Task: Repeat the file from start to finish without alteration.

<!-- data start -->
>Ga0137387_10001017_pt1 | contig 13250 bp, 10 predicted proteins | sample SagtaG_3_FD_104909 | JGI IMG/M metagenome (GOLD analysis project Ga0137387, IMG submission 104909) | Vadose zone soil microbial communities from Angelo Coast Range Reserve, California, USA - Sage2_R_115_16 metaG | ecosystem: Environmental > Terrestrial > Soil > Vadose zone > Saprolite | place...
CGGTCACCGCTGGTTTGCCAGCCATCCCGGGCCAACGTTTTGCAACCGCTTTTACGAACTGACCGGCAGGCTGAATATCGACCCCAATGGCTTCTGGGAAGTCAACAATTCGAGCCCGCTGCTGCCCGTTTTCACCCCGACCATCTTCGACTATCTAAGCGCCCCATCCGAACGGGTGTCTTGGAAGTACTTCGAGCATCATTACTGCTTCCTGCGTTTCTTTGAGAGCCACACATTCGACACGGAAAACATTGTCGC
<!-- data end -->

>Ga0137387_10001017_pt1 | contig 13250 bp, 10 predicted proteins | sample SagtaG_3_FD_104909 | JGI IMG/M metagenome (GOLD analysis project Ga0137387, IMG submission 104909) | Vadose zone soil microbial communities from Angelo Coast Range Reserve, California, USA - Sage2_R_115_16 metaG | ecosystem: Environmental > Terrestrial > Soil > Vadose zone > Saprolite | place...
CGGTCACCGCTGGTTTGCCAGCCATCCCGGGCCAACGTTTTGCAACCGCTTTTACGAACTGACCGGCAGGCTGAATATCGACCCCAATGGCTTCTGGGAAGTCAACAATTCGAGCCCGCTGCTGCCCGTTTTCACCCCGACCATCTTCGACTATCTAAGCGCCCCATCCGAACGGGTGTCTTGGAAGTACTTCGAGCATCATTACTGCTTCCTGCGTTTCTTTGAGAGCCACACATTCGACACGGAAAACATTGTCGC